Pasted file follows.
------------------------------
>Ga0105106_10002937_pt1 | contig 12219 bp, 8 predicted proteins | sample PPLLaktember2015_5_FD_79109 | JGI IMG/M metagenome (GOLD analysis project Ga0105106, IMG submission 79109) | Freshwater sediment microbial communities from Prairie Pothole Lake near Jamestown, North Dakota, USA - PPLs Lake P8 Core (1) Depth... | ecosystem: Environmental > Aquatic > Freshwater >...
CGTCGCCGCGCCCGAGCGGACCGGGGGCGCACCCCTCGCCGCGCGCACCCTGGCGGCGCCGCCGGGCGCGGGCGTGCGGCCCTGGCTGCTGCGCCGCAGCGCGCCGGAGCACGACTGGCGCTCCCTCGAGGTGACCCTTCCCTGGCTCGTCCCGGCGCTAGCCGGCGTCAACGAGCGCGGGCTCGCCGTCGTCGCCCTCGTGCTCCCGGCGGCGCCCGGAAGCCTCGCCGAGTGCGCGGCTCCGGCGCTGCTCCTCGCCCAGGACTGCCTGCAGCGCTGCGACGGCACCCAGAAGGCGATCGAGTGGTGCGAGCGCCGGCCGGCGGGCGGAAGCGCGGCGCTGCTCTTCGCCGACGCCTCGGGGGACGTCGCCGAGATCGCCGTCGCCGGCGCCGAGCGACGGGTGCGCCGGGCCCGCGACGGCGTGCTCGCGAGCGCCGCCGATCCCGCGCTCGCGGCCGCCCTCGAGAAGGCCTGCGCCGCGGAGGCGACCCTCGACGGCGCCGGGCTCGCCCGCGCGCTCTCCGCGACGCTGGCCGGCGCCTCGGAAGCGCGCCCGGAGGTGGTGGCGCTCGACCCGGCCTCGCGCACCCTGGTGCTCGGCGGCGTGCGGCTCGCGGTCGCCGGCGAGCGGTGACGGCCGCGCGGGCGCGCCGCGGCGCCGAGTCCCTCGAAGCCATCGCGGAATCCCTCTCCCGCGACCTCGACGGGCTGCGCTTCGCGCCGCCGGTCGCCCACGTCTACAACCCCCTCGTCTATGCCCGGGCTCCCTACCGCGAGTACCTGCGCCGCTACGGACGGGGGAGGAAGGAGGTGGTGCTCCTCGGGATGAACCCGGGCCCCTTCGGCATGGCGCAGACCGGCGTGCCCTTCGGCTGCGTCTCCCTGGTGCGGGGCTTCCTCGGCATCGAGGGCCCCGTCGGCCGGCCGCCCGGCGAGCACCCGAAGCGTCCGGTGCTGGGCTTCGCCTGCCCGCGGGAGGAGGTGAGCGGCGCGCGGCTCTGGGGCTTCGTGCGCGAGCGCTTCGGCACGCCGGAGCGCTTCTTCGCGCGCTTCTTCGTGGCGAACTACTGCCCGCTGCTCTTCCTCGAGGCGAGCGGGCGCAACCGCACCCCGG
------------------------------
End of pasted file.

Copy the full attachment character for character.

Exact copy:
>Ga0105106_10002937_pt1 | contig 12219 bp, 8 predicted proteins | sample PPLLaktember2015_5_FD_79109 | JGI IMG/M metagenome (GOLD analysis project Ga0105106, IMG submission 79109) | Freshwater sediment microbial communities from Prairie Pothole Lake near Jamestown, North Dakota, USA - PPLs Lake P8 Core (1) Depth... | ecosystem: Environmental > Aquatic > Freshwater >...
CGTCGCCGCGCCCGAGCGGACCGGGGGCGCACCCCTCGCCGCGCGCACCCTGGCGGCGCCGCCGGGCGCGGGCGTGCGGCCCTGGCTGCTGCGCCGCAGCGCGCCGGAGCACGACTGGCGCTCCCTCGAGGTGACCCTTCCCTGGCTCGTCCCGGCGCTAGCCGGCGTCAACGAGCGCGGGCTCGCCGTCGTCGCCCTCGTGCTCCCGGCGGCGCCCGGAAGCCTCGCCGAGTGCGCGGCTCCGGCGCTGCTCCTCGCCCAGGACTGCCTGCAGCGCTGCGACGGCACCCAGAAGGCGATCGAGTGGTGCGAGCGCCGGCCGGCGGGCGGAAGCGCGGCGCTGCTCTTCGCCGACGCCTCGGGGGACGTCGCCGAGATCGCCGTCGCCGGCGCCGAGCGACGGGTGCGCCGGGCCCGCGACGGCGTGCTCGCGAGCGCCGCCGATCCCGCGCTCGCGGCCGCCCTCGAGAAGGCCTGCGCCGCGGAGGCGACCCTCGACGGCGCCGGGCTCGCCCGCGCGCTCTCCGCGACGCTGGCCGGCGCCTCGGAAGCGCGCCCGGAGGTGGTGGCGCTCGACCCGGCCTCGCGCACCCTGGTGCTCGGCGGCGTGCGGCTCGCGGTCGCCGGCGAGCGGTGACGGCCGCGCGGGCGCGCCGCGGCGCCGAGTCCCTCGAAGCCATCGCGGAATCCCTCTCCCGCGACCTCGACGGGCTGCGCTTCGCGCCGCCGGTCGCCCACGTCTACAACCCCCTCGTCTATGCCCGGGCTCCCTACCGCGAGTACCTGCGCCGCTACGGACGGGGGAGGAAGGAGGTGGTGCTCCTCGGGATGAACCCGGGCCCCTTCGGCATGGCGCAGACCGGCGTGCCCTTCGGCTGCGTCTCCCTGGTGCGGGGCTTCCTCGGCATCGAGGGCCCCGTCGGCCGGCCGCCCGGCGAGCACCCGAAGCGTCCGGTGCTGGGCTTCGCCTGCCCGCGGGAGGAGGTGAGCGGCGCGCGGCTCTGGGGCTTCGTGCGCGAGCGCTTCGGCACGCCGGAGCGCTTCTTCGCGCGCTTCTTCGTGGCGAACTACTGCCCGCTGCTCTTCCTCGAGGCGAGCGGGCGCAACCGCACCCCGG